4000000000000510: 11 78 08 00 00 24 [MIB] mov r15=2
4000000000000516: 00 00 00 02 00 00 nop.i 0x0
400000000000051c: b0 ff ff 48 br.few 40000000000004c0 <_init+0x50>;;
20 4000000000000520: 0b 78 40 03 00 24 [MMI] addl r15=80,r1;;
4000000000000526: 00 41 3c 70 29 c0 ld8.acq r16=[r15],8
400000000000052c: 01 08 00 84 mov r14=r1;;
4000000000000530: 11 08 00 1e 18 10 [MIB] ld8 r1=[r15]
4000000000000536: 60 80 04 80 03 00 mov b6=r16
25 400000000000053c: 60 00 80 00 br.few b6;;
4000000000000540: 0b 78 80 03 00 24 [MMI] addl r15=96,r1;;
4000000000000546: 00 41 3c 70 29 c0 ld8.acq r16=[r15],8
400000000000054c: 01 08 00 84 mov r14=r1;;
4000000000000550: 11 08 00 1e 18 10 [MIB] ld8 r1=[r15]
30 4000000000000556: 60 80 04 80 03 00 mov b6=r16
400000000000055c: 60 00 80 00 br.few b6;;
4000000000000560: 0b 78 c0 03 00 24 [MMI] addl r15=112,r1;;
4000000000000566: 00 41 3c 70 29 c0 ld8.acq r16=[r15],8
400000000000056c: 01 08 00 84 mov r14=r1;;
35 4000000000000570: 11 08 00 1e 18 10 [MIB] ld8 r1=[r15]
4000000000000576: 60 80 04 80 03 00 mov b6=r16
400000000000057c: 60 00 80 00 br.few b6;;;

Let us step through the instructions. Firstly, we add 80 to the value in r1, storing it in r15. We know from before that r1 will be pointing to the GOT, so this is saying "store in r15 80 bytes into the GOT". The next thing we do is load into r16 the value stored in this location in the GOT, and post increment the value in r15 by 8 bytes. We then store r1 (the location of the GOT) in r14 and set r1 to be the value in the next 8 bytes after r15. Then we branch to r16.

In the previous chapter we discussed how functions are actually called through a function descriptor which contains the function address and the address of the global pointer. Here we can see that the PLT entry is first loading the function value, moving on 8 bytes to the second part of the function descriptor and then loading that value into the gp register before calling the function.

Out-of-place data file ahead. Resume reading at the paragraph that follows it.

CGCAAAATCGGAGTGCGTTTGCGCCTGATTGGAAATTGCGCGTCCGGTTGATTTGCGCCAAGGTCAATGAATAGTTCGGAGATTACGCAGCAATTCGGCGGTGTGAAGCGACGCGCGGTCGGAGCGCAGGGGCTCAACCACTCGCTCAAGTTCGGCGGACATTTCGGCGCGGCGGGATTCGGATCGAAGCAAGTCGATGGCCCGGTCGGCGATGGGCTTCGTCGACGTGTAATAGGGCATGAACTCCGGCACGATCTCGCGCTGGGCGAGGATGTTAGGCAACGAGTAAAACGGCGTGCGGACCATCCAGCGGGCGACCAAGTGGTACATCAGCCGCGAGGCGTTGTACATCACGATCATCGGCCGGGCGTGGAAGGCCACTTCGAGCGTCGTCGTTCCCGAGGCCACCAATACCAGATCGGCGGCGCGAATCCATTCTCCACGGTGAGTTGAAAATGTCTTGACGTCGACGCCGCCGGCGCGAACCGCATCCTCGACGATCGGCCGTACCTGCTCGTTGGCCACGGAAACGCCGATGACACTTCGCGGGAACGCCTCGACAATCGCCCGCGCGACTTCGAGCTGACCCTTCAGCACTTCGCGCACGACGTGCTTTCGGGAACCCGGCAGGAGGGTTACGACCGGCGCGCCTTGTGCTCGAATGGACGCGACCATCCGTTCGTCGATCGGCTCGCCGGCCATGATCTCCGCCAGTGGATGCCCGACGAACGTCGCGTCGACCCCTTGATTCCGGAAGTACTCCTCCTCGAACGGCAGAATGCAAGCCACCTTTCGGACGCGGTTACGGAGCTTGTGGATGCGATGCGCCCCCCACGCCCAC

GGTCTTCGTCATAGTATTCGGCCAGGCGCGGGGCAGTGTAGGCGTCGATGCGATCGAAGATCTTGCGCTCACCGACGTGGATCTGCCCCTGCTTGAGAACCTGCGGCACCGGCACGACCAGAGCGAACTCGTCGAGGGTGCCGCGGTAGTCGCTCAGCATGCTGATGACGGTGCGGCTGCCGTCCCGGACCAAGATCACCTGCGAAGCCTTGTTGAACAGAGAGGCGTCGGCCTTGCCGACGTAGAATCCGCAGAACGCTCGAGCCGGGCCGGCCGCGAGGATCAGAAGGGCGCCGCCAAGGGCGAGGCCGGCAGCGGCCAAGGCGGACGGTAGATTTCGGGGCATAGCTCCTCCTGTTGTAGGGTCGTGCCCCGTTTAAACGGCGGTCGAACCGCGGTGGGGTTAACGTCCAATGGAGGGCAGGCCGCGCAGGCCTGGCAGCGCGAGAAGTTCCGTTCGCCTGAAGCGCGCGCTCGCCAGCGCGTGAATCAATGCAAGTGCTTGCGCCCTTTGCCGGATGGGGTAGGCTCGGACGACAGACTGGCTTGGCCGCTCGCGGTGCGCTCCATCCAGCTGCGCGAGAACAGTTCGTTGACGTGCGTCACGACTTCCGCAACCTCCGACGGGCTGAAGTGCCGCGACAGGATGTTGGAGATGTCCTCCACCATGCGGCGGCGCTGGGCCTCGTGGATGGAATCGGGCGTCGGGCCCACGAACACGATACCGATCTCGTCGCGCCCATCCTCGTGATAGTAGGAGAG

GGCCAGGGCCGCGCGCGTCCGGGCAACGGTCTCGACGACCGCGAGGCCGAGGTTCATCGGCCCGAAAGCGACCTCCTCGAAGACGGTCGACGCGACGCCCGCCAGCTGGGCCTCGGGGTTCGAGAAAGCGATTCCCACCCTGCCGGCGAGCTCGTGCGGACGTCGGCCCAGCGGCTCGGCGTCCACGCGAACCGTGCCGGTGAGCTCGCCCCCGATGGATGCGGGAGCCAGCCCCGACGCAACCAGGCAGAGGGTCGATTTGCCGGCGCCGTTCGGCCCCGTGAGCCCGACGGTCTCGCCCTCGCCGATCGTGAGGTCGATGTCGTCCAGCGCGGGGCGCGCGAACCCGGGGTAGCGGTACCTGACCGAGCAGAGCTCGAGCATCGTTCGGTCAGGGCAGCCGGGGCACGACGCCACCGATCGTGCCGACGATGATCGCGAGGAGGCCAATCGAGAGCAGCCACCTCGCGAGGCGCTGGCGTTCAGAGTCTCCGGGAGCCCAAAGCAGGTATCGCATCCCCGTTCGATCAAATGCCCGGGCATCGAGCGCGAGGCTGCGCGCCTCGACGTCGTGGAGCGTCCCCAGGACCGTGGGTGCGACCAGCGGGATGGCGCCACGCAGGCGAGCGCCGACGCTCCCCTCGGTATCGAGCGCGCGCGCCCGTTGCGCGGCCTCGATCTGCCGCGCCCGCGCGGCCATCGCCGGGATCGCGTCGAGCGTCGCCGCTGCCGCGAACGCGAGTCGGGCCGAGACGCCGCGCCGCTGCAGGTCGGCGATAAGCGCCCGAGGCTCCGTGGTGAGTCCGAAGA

But what exactly are we loading? We know that r1 will be pointing to the GOT. We go 80 bytes past the got (0x50)

Example 9-12. Hello world GOT

$ objdump --disassemble-all ./hello
Disassembly of section .got:

6000000000000ec0 <.got>:
5 ...
6000000000000ee8: 80 0a 00 00 00 00 data8 0x02a000000
6000000000000eee: 00 40 90 0a dep r0=r0,r0,63,1
6000000000000ef2: 00 00 00 00 00 40 [MIB] (p20) break.m 0x1
6000000000000ef8: a0 0a 00 00 00 00 data8 0x02a810000
10 6000000000000efe: 00 40 50 0f br.few 6000000000000ef0 <_GLOBAL_OFFSET_TABLE_+0x30>
6000000000000f02: 00 00 00 00 00 60 [MIB] (p58) break.m 0x1
6000000000000f08: 60 0a 00 00 00 00 data8 0x029818000
6000000000000f0e: 00 40 90 06 br.few 6000000000000f00 <_GLOBAL_OFFSET_TABLE_+0x40>
Disassembly of section .IA_64.pltoff:
6000000000000f10 <.IA_64.pltoff>:
6000000000000f10: f0 04 00 00 00 00 [MIB] (p39) break.m 0x0
6000000000000f16: 00 40 c0 0e 00 00 data8 0x03b010000
6000000000000f1c: 00 00 00 60 data8 0xc000000000
20 6000000000000f20: 00 05 00 00 00 00 [MII] (p40) break.m 0x0
6000000000000f26: 00 40 c0 0e 00 00 data8 0x03b010000
6000000000000f2c: 00 00 00 60 data8 0xc000000000
6000000000000f30: 10 05 00 00 00 00 [MIB] (p40) break.m 0x0
6000000000000f36: 00 40 c0 0e 00 00 data8 0x03b010000
25 6000000000000f3c: 00 00 00 60 data8 0xc000000000;

0x6000000000000ec0 + 0x50 = 0x6000000000000f10, or the .IA_64.pltoff section. Now we're starting to get somewhere!

We can decode the objdump output so we can see exactly what is being loaded here. Swapping the byte order of the first 8 bytes f0 04 00 00 00 00 00 40 we end up with 0x4000000000004f0. Now that address looks familiar! Looking back up at the assemble output of the PLT we see that address.

The code at 0x4000000000004f0 firstly puts a zero value into r15, and then branches back to 0x40000000000004c0. Wait a minute! That's the start of our PLT section.

We can trace this code through too. Firstly we save the value of the global pointer (r2) then we load three 8 byte values into r16, r17 and finally, r1. We then branch to the address in r17. What we are seeing here is the actual call into the dynamic linker!